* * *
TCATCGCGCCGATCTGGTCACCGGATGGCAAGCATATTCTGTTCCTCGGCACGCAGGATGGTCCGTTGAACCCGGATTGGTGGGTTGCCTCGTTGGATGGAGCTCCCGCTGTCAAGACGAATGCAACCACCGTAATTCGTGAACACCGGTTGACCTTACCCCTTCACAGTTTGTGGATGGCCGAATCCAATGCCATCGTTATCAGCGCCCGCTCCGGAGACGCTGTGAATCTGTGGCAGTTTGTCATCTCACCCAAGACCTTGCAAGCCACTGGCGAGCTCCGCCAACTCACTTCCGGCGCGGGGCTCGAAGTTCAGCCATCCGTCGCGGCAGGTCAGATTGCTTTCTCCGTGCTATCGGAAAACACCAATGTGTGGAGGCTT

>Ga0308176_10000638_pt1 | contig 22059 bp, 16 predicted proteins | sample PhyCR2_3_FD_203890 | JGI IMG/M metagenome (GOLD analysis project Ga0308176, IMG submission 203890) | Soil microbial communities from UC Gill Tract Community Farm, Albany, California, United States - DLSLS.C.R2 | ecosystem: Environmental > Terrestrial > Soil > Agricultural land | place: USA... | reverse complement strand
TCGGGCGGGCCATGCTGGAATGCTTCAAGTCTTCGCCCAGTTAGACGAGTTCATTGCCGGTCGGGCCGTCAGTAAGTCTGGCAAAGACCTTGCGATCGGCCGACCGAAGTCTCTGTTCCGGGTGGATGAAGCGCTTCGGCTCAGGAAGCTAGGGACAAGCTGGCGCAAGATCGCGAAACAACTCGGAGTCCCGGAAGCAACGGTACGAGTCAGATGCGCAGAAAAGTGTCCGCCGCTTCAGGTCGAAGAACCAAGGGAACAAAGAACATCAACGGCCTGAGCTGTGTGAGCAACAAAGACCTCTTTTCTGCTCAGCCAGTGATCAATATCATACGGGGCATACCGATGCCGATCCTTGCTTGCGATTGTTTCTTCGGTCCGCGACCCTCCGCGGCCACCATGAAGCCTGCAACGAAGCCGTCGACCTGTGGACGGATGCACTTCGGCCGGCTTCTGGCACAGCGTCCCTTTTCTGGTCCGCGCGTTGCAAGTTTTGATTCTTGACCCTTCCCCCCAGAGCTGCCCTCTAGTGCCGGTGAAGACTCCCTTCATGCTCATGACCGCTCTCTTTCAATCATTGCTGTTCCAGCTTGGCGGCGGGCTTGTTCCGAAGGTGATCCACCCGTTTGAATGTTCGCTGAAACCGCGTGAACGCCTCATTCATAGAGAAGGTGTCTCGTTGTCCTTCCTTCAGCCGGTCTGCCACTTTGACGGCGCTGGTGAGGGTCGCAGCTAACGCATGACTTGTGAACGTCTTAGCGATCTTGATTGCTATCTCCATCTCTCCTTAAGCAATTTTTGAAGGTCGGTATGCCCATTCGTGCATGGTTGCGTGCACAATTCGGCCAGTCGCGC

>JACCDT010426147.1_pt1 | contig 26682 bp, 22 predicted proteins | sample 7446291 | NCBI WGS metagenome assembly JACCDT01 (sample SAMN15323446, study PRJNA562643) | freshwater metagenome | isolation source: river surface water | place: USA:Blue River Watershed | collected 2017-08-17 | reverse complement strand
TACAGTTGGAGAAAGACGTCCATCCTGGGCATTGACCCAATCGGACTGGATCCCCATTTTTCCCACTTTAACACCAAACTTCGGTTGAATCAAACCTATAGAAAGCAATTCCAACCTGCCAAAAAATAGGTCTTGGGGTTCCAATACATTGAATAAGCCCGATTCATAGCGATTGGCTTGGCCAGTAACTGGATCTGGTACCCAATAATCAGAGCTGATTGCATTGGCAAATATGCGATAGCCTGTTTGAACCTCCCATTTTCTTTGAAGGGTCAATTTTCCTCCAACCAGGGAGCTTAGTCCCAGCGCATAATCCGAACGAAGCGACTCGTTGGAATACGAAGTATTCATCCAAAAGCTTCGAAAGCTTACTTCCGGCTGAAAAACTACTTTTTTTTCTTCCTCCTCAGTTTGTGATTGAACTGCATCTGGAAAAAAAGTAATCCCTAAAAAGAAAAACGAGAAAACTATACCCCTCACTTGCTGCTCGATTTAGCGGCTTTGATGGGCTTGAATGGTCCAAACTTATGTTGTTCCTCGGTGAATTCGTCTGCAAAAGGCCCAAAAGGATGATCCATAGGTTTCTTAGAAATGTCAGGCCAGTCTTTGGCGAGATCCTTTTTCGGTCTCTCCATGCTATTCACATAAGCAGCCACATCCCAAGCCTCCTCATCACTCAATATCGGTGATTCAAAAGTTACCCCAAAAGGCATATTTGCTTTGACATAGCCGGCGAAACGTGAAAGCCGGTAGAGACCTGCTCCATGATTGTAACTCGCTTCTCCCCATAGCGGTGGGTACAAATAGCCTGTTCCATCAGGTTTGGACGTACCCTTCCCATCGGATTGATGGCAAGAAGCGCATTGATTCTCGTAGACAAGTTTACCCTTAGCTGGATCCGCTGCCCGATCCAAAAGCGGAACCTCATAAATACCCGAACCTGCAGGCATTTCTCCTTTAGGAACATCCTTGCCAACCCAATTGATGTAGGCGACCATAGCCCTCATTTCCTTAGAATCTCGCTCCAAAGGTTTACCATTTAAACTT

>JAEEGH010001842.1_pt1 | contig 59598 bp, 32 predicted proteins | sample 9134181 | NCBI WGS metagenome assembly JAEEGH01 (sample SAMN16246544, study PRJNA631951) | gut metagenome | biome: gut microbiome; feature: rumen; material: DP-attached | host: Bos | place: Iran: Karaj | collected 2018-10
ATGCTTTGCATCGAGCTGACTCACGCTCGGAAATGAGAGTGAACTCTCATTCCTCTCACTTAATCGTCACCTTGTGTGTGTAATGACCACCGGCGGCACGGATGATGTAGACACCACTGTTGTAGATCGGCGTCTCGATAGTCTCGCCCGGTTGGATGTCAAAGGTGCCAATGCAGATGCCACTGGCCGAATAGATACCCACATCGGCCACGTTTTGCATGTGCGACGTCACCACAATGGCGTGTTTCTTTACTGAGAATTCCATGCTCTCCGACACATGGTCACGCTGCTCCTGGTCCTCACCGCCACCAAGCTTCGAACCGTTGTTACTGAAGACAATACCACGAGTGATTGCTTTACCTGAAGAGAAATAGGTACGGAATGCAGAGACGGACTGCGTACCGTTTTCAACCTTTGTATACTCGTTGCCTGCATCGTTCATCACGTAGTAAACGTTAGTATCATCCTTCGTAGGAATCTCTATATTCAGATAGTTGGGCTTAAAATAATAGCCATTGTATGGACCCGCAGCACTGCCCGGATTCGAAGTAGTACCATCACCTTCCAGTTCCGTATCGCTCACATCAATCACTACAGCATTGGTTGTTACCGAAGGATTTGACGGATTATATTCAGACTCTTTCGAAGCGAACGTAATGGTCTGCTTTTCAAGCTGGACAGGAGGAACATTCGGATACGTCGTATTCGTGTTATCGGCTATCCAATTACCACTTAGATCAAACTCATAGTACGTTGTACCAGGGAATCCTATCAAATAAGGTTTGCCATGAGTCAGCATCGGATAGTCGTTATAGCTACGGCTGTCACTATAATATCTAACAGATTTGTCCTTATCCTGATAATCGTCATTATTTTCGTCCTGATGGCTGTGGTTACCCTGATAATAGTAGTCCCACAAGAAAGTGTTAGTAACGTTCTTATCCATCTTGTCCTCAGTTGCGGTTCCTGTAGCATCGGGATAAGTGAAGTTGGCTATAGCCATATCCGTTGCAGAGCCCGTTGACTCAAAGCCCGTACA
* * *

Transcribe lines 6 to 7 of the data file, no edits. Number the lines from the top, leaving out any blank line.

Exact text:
>JAEEGH010001842.1_pt1 | contig 59598 bp, 32 predicted proteins | sample 9134181 | NCBI WGS metagenome assembly JAEEGH01 (sample SAMN16246544, study PRJNA631951) | gut metagenome | biome: gut microbiome; feature: rumen; material: DP-attached | host: Bos | place: Iran: Karaj | collected 2018-10
ATGCTTTGCATCGAGCTGACTCACGCTCGGAAATGAGAGTGAACTCTCATTCCTCTCACTTAATCGTCACCTTGTGTGTGTAATGACCACCGGCGGCACGGATGATGTAGACACCACTGTTGTAGATCGGCGTCTCGATAGTCTCGCCCGGTTGGATGTCAAAGGTGCCAATGCAGATGCCACTGGCCGAATAGATACCCACATCGGCCACGTTTTGCATGTGCGACGTCACCACAATGGCGTGTTTCTTTACTGAGAATTCCATGCTCTCCGACACATGGTCACGCTGCTCCTGGTCCTCACCGCCACCAAGCTTCGAACCGTTGTTACTGAAGACAATACCACGAGTGATTGCTTTACCTGAAGAGAAATAGGTACGGAATGCAGAGACGGACTGCGTACCGTTTTCAACCTTTGTATACTCGTTGCCTGCATCGTTCATCACGTAGTAAACGTTAGTATCATCCTTCGTAGGAATCTCTATATTCAGATAGTTGGGCTTAAAATAATAGCCATTGTATGGACCCGCAGCACTGCCCGGATTCGAAGTAGTACCATCACCTTCCAGTTCCGTATCGCTCACATCAATCACTACAGCATTGGTTGTTACCGAAGGATTTGACGGATTATATTCAGACTCTTTCGAAGCGAACGTAATGGTCTGCTTTTCAAGCTGGACAGGAGGAACATTCGGATACGTCGTATTCGTGTTATCGGCTATCCAATTACCACTTAGATCAAACTCATAGTACGTTGTACCAGGGAATCCTATCAAATAAGGTTTGCCATGAGTCAGCATCGGATAGTCGTTATAGCTACGGCTGTCACTATAATATCTAACAGATTTGTCCTTATCCTGATAATCGTCATTATTTTCGTCCTGATGGCTGTGGTTACCCTGATAATAGTAGTCCCACAAGAAAGTGTTAGTAACGTTCTTATCCATCTTGTCCTCAGTTGCGGTTCCTGTAGCATCGGGATAAGTGAAGTTGGCTATAGCCATATCCGTTGCAGAGCCCGTTGACTCAAAGCCCGTACA